Although the message of a communication trumps delivery in importance, good delivery is still critical, Vallee said.
One key to more effective speaking is using short sentences of 10 words or fewer
“Short sentences are easier on your listener. Short sentences are easier on you. You cannot get a memory blank in short sentences,” he said.
One way to reduce the size of sentences is to eliminate linking words like ‘and’, ‘which’, ‘that’, ‘so’ and ‘because’, Vallee said.
“They cut short the time you have to think and the time you have to breathe,” he said, adding that people should do the same thing in e-mails and voice messages.
Vallee also suggested people use a technique he called the “religious springboard’, where they use the last word of the previous short sentence as the first word of the next sentence. He said Martin Luther King’s ‘I have a dream’ speech was a good example of the technique because when he delivered it he said, ‘I have a dream. A dream that…’
Variations of the religious springboard technique have the speaker using any word in the previous short sentence as the first work in the next sentence or using a different word form of a word used in the previous sentence. For instance, the word ‘dream’ could be changed to ‘dreamt’ in the following sentence.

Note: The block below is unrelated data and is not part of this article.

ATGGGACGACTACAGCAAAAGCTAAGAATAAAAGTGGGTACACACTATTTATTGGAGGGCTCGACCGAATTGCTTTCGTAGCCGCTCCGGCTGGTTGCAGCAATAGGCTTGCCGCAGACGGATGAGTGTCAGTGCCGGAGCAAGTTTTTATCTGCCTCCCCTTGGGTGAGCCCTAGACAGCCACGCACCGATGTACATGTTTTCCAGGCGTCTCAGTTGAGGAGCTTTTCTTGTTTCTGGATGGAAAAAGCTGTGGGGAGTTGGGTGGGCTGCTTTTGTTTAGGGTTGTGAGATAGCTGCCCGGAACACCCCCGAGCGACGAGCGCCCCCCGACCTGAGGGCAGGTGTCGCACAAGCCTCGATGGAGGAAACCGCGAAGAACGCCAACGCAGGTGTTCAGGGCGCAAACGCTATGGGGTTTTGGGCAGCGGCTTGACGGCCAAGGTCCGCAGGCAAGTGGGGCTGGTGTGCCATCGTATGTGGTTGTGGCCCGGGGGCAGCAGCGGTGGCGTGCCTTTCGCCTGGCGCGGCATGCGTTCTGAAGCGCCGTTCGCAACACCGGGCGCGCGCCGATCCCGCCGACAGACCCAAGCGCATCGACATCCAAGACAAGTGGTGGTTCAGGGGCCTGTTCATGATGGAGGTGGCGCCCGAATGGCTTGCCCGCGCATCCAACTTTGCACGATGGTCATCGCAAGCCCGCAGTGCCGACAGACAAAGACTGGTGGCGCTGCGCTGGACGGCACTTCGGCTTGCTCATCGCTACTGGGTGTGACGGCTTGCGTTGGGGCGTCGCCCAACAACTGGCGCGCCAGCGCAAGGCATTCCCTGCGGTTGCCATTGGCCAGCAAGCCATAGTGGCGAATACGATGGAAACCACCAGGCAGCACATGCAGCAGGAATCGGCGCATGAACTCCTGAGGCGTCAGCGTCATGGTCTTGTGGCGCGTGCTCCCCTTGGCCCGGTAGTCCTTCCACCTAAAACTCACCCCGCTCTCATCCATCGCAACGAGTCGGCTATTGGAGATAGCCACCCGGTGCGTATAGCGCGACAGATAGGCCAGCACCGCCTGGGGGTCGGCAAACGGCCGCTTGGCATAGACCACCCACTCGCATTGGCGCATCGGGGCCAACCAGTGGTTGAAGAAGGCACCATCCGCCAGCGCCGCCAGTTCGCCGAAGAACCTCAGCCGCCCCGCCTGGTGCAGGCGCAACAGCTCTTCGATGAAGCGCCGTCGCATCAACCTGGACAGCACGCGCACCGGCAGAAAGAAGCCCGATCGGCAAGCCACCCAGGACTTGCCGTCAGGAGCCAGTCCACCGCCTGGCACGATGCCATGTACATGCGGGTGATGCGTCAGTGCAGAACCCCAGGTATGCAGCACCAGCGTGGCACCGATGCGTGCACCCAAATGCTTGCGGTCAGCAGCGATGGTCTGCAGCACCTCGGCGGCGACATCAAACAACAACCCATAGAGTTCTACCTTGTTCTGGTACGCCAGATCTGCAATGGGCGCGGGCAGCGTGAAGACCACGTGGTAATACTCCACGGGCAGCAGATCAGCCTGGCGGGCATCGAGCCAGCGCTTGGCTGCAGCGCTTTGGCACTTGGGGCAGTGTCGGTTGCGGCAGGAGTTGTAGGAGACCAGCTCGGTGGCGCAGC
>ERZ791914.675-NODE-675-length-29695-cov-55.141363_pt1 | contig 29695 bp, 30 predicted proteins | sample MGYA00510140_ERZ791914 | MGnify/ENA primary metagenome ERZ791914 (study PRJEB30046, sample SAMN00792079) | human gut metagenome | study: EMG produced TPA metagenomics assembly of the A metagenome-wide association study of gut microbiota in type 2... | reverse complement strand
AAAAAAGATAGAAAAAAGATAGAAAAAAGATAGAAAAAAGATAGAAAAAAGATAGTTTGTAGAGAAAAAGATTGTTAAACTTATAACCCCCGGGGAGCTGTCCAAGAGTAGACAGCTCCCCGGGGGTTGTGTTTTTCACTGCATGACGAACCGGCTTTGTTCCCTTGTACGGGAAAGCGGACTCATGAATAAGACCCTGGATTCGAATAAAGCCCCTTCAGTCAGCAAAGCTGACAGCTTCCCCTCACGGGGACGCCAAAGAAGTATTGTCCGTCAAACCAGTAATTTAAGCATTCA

Using words that start with the power letters b, p, k, g, d, q or t is a way to improve verbal emphasis, Vallee said, noting that in the Star Trek television franchise, the key character names – James T. Kirk, Spock, Jean Luc Picard – all had power letters in them.
“Incorporating words with these letters into your vocabulary can drive more emphasis into your speaking style,” he said. “They convey more conviction.”
Words with imagery also improve speaking style, Vallee said, using the example of Winston Churchill, who once said, “I have nothing to offer you but blood, toil, tears and sweat.”
Cayman Islands Society of Human Resources Professionals President Samantha Nehra presented Vallee with a gift of thanks for presenting at the conference.
“I’ve learned a lot from Robert,” she said. “It’s easy to understand and easy to apply his theories.”